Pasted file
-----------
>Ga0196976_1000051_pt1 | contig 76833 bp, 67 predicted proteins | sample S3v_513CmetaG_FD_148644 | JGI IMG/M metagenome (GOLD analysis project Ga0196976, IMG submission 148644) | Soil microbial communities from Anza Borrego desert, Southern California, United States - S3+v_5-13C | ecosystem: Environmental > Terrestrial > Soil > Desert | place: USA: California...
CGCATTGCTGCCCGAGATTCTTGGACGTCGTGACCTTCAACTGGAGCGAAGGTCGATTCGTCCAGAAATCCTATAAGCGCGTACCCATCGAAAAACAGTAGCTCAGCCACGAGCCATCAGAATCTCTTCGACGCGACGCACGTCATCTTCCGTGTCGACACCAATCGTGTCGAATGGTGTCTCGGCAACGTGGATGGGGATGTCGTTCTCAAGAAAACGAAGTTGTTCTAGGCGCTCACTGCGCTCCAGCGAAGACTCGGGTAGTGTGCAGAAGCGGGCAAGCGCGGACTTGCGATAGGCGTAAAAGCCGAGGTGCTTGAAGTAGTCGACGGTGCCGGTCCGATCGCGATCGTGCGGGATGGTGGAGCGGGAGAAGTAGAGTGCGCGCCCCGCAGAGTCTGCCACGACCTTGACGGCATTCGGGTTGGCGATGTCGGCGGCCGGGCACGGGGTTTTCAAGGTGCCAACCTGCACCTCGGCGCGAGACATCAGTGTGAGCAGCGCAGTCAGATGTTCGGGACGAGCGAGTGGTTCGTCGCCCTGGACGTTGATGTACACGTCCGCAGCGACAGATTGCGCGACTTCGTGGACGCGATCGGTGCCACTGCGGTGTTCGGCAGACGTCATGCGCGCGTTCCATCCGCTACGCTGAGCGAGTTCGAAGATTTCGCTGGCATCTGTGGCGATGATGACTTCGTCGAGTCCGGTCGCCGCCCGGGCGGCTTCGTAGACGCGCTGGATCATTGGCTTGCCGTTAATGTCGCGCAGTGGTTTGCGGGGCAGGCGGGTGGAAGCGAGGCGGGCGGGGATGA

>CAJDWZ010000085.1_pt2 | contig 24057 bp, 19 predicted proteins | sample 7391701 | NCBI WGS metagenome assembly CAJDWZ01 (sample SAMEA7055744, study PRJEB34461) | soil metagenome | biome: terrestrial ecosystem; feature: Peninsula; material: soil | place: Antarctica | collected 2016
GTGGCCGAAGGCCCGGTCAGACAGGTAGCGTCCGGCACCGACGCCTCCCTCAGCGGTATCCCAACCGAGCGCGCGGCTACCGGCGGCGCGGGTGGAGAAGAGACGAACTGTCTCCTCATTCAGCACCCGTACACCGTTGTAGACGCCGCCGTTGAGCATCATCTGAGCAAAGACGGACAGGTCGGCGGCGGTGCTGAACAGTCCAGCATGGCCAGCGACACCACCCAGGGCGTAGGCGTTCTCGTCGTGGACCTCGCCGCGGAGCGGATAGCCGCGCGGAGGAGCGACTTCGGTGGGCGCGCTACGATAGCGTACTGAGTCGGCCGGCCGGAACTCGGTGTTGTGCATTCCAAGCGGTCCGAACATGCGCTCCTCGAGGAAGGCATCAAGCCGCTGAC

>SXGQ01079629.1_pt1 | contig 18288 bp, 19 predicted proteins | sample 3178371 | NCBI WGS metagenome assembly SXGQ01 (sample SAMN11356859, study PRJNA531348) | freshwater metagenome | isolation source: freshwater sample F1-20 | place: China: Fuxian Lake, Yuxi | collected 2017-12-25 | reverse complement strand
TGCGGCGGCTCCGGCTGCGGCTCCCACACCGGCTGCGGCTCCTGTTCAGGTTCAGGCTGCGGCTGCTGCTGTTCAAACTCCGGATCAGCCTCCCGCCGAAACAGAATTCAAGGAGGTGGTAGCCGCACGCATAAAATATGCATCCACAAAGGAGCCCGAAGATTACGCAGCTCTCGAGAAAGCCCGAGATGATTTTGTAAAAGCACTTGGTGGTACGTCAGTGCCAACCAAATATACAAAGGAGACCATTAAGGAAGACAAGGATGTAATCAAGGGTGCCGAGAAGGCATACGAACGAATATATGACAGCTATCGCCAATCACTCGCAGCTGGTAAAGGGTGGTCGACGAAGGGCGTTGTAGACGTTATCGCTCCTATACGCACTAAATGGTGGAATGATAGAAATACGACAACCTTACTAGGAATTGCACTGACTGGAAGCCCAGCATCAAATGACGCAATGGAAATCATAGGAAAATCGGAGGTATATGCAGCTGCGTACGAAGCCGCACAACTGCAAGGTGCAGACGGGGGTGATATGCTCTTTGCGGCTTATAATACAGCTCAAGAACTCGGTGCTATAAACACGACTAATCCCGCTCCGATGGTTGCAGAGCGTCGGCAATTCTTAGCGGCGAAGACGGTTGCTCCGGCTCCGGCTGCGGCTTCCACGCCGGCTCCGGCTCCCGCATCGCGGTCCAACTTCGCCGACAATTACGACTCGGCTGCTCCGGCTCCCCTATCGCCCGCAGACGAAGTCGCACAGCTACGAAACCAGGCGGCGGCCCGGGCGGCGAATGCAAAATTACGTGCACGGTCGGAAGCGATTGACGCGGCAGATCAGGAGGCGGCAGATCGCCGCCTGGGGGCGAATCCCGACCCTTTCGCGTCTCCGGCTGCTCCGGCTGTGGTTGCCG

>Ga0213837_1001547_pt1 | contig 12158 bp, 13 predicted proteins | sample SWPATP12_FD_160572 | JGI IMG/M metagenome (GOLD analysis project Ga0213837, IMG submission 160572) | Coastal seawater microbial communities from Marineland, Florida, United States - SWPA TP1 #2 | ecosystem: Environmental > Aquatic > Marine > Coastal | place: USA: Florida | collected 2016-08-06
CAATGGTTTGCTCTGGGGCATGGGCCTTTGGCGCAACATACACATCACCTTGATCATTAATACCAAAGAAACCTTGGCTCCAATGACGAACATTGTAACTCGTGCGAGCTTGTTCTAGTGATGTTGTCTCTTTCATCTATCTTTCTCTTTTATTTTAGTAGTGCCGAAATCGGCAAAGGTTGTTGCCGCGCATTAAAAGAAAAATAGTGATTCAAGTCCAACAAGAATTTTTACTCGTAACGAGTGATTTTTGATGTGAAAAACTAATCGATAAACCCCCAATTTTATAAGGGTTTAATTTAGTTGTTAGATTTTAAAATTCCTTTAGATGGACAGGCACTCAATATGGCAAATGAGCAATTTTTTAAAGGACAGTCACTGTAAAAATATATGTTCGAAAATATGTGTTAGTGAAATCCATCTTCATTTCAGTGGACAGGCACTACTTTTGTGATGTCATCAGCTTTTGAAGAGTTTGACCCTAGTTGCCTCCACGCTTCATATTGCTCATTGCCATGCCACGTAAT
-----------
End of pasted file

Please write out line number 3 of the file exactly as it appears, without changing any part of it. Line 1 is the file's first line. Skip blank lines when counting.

>CAJDWZ010000085.1_pt2 | contig 24057 bp, 19 predicted proteins | sample 7391701 | NCBI WGS metagenome assembly CAJDWZ01 (sample SAMEA7055744, study PRJEB34461) | soil metagenome | biome: terrestrial ecosystem; feature: Peninsula; material: soil | place: Antarctica | collected 2016